Steven Davidson
15 years 4 months ago

Walgreens is making a positive statement that they are committed to the communities that they operate in, and are committed to the education and awareness of diversity in the community. Diversity is what makes our communities, and it is diversity that keeps Walgreens doors open. It is groups such as this that protest Walgreens, that drive companies even more to make a strong commitment to the community, and create awareness about culture, lifestyles, etc.

Furthermore, Walgreens is doing some excellent work for a good cause. There is little HIV/AIDS research funding right now, and every little bit helps.

This is quite a statement for Walgreens to make. In addition, other companies follow suit by not only donating to organizations and functions such as this, but also for others such as breast cancer awareness, etc.

Ronald D. Mayes
Guest
Ronald D. Mayes
15 years 4 months ago

Let the name calling begin. Calling out Walgreens stated purpose of eliminating the AIDS virus is inconsistent with supporting an activity that promotes an at risk lifestyle does not make one a bigot. If Walgreens were donating $100,000 to AIDS research or to offset the cost of AIDS perscription drugs I would applaud their action. However I do not understand their motivation of promoting a particular life style, especially one that is so closely linked to the spread of the virus they which they claim they would like to eliminate. I would have the same opinion if a drug chain were supporting a group that celebrated the use of tobacco products.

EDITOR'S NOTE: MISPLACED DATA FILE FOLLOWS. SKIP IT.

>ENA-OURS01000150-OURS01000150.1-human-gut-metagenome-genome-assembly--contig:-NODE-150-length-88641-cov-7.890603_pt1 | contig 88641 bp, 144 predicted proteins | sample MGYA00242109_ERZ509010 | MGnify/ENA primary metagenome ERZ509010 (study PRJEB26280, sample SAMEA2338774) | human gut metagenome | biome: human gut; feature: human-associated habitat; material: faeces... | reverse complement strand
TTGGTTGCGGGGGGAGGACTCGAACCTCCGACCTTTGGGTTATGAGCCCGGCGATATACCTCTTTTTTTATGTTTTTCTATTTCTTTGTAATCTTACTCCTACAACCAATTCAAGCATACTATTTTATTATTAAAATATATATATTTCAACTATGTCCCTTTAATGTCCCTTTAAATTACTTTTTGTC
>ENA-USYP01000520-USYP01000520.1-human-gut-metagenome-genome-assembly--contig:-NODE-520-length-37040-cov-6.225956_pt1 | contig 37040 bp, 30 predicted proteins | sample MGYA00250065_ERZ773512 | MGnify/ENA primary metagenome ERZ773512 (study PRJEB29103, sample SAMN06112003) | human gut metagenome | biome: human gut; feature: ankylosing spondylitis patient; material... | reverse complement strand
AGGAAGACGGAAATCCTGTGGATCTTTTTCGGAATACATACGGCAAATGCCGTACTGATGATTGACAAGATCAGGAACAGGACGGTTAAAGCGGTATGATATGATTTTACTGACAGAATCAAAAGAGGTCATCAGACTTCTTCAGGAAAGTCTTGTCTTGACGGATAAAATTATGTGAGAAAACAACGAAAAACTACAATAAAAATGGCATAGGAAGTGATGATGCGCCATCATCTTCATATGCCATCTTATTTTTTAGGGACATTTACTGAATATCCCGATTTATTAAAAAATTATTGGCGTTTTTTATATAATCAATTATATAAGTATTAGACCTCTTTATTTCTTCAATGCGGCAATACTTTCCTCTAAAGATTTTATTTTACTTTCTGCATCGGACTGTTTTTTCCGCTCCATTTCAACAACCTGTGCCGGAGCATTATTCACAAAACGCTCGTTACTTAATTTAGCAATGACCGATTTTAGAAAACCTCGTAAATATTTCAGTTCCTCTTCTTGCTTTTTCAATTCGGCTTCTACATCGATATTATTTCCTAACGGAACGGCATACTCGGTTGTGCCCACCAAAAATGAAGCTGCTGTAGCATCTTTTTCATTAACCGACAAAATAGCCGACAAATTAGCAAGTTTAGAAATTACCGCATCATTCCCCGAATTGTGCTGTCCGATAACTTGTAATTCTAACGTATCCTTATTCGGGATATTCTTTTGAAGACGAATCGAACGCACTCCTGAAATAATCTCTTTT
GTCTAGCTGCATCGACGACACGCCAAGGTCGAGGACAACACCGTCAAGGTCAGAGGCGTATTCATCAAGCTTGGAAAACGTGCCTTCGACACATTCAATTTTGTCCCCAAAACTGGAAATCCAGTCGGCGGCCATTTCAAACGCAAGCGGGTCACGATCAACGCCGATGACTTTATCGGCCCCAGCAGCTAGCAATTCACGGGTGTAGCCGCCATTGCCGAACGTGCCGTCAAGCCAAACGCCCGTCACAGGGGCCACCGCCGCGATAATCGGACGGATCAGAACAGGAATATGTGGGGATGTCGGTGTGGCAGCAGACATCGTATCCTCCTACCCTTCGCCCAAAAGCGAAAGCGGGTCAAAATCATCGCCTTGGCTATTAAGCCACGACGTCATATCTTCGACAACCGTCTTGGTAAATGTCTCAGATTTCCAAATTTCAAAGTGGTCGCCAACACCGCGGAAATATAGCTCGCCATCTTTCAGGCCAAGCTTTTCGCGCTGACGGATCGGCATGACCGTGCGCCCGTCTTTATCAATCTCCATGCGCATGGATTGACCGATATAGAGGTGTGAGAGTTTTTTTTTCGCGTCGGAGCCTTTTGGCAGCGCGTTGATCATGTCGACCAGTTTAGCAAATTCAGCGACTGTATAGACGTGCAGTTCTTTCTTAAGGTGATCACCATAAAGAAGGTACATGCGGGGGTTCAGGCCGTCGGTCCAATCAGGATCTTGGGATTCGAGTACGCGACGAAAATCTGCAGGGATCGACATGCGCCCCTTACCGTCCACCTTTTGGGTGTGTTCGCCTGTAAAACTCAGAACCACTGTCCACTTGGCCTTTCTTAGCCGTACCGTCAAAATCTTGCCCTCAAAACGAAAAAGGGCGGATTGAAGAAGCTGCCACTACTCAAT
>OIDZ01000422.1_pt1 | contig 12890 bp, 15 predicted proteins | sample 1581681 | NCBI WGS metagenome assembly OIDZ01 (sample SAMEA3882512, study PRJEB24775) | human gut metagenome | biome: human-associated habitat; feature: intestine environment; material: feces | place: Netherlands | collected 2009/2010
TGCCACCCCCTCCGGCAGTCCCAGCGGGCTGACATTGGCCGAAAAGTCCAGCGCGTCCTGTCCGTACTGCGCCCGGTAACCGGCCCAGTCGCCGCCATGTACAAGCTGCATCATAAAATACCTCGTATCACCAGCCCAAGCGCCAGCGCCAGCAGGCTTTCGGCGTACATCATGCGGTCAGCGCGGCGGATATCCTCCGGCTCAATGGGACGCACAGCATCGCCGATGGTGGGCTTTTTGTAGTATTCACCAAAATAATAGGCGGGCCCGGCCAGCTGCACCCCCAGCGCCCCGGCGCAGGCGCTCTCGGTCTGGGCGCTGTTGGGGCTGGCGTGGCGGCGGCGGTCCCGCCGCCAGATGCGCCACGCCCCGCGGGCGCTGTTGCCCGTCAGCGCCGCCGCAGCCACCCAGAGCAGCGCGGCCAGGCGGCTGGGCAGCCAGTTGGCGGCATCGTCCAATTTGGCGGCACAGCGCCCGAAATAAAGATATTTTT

Jody L. Serkes
Guest
Jody L. Serkes
15 years 4 months ago

I would like to commend Walgreens, and to condemn this ridiculous group for its homophobia. Particularly, to its own constituency.

Ten percent of your organization is gay. Just the facts. Even if you’re against the homosexual agenda, whatever that means, you still most likely have closeted gay people in your groups. You would be much better off supporting and doing good work for the populous. Gay men and women are your doctors, CEO’s, lawyers, trash collectors, CPAs, teachers, etc.

The Gay Games are just another wonderful way of people getting together and participating in international sports competition.

Thank you Walgreens.

andy gordon
Guest
andy gordon
15 years 1 month ago

The Walgreens/gay sponsorship is blatantly a stereotype. I find it offensive on all fronts. The “raising HIV awareness” dodge only shows Walgreens weak attempt to respond to consumer backlash. Really, so HIV is now only a gay disease? Gimme a break. They got caught pandering to the gay agenda. If you court the gay community, you will undoubtedly run afoul of some segment in opposition. Actually, what purpose do gay games serve? Are there gay sports? The very idea is at the same time discriminatory and asinine. Walgreens should have gone into this thing eyes open. Obviously Walgreens needs a shakeup in marketing. I am available if needed.